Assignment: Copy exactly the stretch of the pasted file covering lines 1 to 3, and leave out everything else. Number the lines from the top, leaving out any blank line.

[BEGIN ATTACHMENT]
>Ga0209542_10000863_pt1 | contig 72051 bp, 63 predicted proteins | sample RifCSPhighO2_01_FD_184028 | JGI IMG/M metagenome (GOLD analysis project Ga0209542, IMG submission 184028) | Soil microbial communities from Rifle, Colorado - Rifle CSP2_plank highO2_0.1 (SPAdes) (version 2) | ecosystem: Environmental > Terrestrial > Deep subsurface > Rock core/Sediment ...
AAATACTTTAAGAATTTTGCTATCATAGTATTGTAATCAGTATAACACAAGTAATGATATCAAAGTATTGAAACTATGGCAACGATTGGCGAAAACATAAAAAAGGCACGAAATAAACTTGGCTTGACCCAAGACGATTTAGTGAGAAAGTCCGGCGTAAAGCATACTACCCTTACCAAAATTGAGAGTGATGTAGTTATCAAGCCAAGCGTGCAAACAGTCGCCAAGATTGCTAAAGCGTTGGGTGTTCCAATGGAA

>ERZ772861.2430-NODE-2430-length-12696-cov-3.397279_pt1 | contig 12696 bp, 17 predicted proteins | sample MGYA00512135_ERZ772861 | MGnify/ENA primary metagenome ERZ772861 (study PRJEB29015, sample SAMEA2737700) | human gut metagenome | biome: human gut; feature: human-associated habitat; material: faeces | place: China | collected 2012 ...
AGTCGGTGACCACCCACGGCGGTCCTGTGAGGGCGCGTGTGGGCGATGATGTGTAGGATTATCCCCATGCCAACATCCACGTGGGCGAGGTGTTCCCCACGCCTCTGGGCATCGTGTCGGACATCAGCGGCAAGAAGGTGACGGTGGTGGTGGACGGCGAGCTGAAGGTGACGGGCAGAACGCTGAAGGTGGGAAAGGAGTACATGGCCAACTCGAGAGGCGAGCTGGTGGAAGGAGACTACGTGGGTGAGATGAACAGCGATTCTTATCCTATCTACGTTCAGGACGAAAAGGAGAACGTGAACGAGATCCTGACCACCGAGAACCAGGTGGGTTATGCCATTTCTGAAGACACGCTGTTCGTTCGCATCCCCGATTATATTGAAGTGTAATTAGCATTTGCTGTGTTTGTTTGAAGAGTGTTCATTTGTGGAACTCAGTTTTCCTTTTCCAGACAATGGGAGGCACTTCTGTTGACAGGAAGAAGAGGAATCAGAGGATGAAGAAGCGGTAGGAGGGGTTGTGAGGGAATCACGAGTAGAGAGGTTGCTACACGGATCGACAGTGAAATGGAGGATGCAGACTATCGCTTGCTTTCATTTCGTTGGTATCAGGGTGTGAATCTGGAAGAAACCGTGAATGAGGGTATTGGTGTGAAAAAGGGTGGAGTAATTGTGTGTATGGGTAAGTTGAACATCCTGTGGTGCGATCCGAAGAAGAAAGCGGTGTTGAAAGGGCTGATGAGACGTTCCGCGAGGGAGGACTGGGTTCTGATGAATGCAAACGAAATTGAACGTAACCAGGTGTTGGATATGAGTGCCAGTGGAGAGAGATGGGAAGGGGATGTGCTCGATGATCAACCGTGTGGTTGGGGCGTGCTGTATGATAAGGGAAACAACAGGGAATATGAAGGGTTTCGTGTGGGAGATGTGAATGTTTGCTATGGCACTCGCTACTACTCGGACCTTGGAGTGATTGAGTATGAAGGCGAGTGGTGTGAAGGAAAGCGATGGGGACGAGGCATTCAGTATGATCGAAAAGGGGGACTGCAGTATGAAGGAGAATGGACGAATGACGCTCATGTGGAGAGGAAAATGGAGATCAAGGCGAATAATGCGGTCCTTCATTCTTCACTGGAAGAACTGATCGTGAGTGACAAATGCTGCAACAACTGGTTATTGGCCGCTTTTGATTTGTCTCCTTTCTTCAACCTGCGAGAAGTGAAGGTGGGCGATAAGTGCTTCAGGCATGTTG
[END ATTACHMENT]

>Ga0209542_10000863_pt1 | contig 72051 bp, 63 predicted proteins | sample RifCSPhighO2_01_FD_184028 | JGI IMG/M metagenome (GOLD analysis project Ga0209542, IMG submission 184028) | Soil microbial communities from Rifle, Colorado - Rifle CSP2_plank highO2_0.1 (SPAdes) (version 2) | ecosystem: Environmental > Terrestrial > Deep subsurface > Rock core/Sediment ...
AAATACTTTAAGAATTTTGCTATCATAGTATTGTAATCAGTATAACACAAGTAATGATATCAAAGTATTGAAACTATGGCAACGATTGGCGAAAACATAAAAAAGGCACGAAATAAACTTGGCTTGACCCAAGACGATTTAGTGAGAAAGTCCGGCGTAAAGCATACTACCCTTACCAAAATTGAGAGTGATGTAGTTATCAAGCCAAGCGTGCAAACAGTCGCCAAGATTGCTAAAGCGTTGGGTGTTCCAATGGAA

>ERZ772861.2430-NODE-2430-length-12696-cov-3.397279_pt1 | contig 12696 bp, 17 predicted proteins | sample MGYA00512135_ERZ772861 | MGnify/ENA primary metagenome ERZ772861 (study PRJEB29015, sample SAMEA2737700) | human gut metagenome | biome: human gut; feature: human-associated habitat; material: faeces | place: China | collected 2012 ...